The Home Energy Score, developed by the US Department of Energy, explains how homes perform compared to others in the United States in similar climate zones. To receive a score, homeowners hire an authorised home energy assessor to perform an onsite assessment that scores the home on a scale of 1 to 10. Home sellers receive a report that estimates energy use, associated costs, and affordable solutions to improve the home’s efficiency.
Through the Home Energy Score Ordinance, Portland’s home-owners must now obtain and disclose their Home Energy Scores in their real-estate listings. This was initiated as a long-term, market transformation policy that shines a light on previously invisible energy information early in real-estate transactions, when it is most actionable. The policy is intended to stimulate consumer demand for energy efficiency upgrades and reduce carbon emissions.
The Home Energy Score program is now in its second year of implementation. Over 11,000 scores have been disclosed and the market is beginning to show early signs of compliance with and acceptance of the new requirement.
What is the policy? How does it work?
The innovative elements of City of Portland Home Energy Score include:
- Time-of-listing requirement: This means that prospective buyers are provided with detailed information not only about the home’s energy performance, but also recommendations for affordable energy efficiency upgrades that would improve the home’s performance. New homeowners are among the most motivated to make upgrades to a home. Sellers can benefit from this information too, especially in times of market downturn, when energy upgrades can increase a home’s attractiveness to potential buyers. In either case, early in the real-estate transaction is a highly actionable time for all parties. This policy component is unique to Portland. Other jurisdictions have required energy disclosure at later stages in the transaction, which evaluation has found to be too late for anyone to act on the information.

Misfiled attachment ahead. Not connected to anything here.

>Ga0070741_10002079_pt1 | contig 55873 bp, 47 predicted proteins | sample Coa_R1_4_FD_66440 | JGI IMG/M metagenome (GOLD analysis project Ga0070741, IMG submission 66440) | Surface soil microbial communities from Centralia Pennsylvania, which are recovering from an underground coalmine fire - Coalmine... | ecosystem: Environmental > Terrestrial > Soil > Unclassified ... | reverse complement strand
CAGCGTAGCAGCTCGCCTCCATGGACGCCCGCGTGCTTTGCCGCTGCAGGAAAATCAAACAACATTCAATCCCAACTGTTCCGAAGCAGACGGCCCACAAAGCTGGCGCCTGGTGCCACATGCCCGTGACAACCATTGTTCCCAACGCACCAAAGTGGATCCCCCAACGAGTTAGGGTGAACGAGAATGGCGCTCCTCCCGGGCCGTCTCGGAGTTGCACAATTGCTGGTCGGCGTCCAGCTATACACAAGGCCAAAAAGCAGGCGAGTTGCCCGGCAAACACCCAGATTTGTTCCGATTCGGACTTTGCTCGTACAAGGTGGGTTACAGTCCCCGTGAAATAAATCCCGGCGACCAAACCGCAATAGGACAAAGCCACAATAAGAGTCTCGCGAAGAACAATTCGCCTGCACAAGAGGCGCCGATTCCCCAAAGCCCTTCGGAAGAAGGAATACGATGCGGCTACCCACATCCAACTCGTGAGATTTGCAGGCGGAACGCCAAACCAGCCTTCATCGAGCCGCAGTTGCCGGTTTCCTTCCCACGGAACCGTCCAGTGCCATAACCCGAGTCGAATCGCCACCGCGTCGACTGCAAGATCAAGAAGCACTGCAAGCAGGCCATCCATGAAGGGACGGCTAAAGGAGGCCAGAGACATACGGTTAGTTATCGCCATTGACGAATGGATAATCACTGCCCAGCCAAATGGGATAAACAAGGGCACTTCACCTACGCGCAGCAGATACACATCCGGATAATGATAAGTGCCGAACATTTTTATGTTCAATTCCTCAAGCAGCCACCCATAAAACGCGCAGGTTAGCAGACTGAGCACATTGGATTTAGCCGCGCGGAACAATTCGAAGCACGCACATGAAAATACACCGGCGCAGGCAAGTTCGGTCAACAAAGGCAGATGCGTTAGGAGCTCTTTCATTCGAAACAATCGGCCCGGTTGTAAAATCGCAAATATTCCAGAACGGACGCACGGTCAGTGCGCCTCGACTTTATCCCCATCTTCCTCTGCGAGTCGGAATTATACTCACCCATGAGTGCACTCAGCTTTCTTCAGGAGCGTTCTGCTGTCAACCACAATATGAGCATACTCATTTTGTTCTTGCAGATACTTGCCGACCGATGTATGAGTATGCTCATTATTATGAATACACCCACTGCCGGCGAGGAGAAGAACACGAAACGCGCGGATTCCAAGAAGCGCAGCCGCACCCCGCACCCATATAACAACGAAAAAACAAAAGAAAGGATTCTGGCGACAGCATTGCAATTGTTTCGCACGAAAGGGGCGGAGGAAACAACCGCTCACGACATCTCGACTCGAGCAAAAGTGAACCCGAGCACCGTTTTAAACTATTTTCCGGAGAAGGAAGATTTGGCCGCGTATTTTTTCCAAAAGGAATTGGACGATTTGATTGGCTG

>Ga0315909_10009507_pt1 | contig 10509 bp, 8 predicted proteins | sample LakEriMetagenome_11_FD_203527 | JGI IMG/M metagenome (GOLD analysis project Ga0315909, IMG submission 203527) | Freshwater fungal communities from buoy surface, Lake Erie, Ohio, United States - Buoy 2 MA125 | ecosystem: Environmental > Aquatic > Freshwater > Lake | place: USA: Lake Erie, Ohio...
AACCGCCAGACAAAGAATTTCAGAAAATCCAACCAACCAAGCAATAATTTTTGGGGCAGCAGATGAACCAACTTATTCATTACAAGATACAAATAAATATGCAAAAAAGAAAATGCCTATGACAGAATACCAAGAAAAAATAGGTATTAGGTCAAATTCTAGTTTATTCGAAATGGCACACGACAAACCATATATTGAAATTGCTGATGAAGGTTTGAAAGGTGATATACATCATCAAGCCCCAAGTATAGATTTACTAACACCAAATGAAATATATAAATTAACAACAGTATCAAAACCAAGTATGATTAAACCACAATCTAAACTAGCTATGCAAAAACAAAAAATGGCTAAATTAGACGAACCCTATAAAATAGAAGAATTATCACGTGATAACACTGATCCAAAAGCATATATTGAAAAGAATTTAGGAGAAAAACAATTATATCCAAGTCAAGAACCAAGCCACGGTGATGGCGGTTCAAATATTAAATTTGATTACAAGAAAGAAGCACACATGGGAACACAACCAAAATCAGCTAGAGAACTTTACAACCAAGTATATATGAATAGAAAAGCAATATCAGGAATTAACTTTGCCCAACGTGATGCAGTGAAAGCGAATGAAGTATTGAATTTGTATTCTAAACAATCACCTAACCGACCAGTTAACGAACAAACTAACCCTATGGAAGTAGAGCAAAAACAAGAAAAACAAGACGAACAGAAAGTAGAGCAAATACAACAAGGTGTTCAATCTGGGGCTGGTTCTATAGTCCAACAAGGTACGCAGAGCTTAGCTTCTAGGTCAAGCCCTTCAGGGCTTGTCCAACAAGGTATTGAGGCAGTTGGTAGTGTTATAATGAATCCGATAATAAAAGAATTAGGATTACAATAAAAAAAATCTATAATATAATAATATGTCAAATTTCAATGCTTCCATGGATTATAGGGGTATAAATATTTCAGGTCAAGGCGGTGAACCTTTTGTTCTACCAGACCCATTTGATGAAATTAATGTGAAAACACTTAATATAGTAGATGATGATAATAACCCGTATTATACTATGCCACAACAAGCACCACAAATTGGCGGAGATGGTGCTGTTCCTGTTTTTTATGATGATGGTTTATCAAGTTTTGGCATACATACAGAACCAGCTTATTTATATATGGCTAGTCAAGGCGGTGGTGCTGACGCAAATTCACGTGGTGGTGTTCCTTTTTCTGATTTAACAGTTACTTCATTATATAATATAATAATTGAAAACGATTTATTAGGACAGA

- Asset score: An asset score is akin to a kilometres-per-gallon rating that’s given to automobiles to help consumers understand fuel efficiency and costs. As asset-based rating increases the comparability between homes, as it assesses the home based on its size, shell condition and mechanical equipment, rather than on the behaviour of past occupants (which can vary greatly). Many other communities rely on bill disclosure rather than an asset score, but asset scores are best practice.
- Comprehensiveness: Addresses both new construction and existing homes. Some cities have focused on one sector or the other, but Portland’s policy is one of the most comprehensive.
What are the CO2 reduction goals?
Home energy scoring and disclosure are among the few policy tools available to local governments that can lead to residential carbon emission reductions. This is especially true in jurisdictions like Portland, where the city does not control building and energy codes, nor does it have much control over the utility sector. Home Energy Score is a long-term market transformation policy that will take a decade or two to have an impact. The ultimate goal of this policy is to increase substantially the adoption of residential deep energy retrofits that will reduce carbon emissions from homes by 2040.
Judging from analyses made by the municipality, the Home Energy Score could reduce residential carbon emissions 25% by 2030 (approximately 5 million tons of CO2e).
It will require upgrading tens of thousands of homes on an annual basis to reach this goal. This represents a level of consumer adoption of energy efficiency that vastly outpaces typical market activity. In 2012, Portland achieved a market high of 2,000 energy retrofits conducted in one year. These projects were orchestrated by Clean Energy Works, a weatherisation and jobs program developed and implemented by the City and funded with a one-time infusion of $20 million from the federal government. Market activity in recent years has fallen well short of these historical highs. Home Energy Score is intended to reinvigorate residential market activity by making explicit energy performance and cost information and by providing a roadmap of cost-effective energy upgrade opportunities for either the seller or the new homebuyer.
- Key Impact
- Judging from analyses made by the municipality, Portland’s Home Energy Score has a potential to reduce residential carbon emissions 25% by 2030 (approximately 5 million tons of CO2e).
- January 2017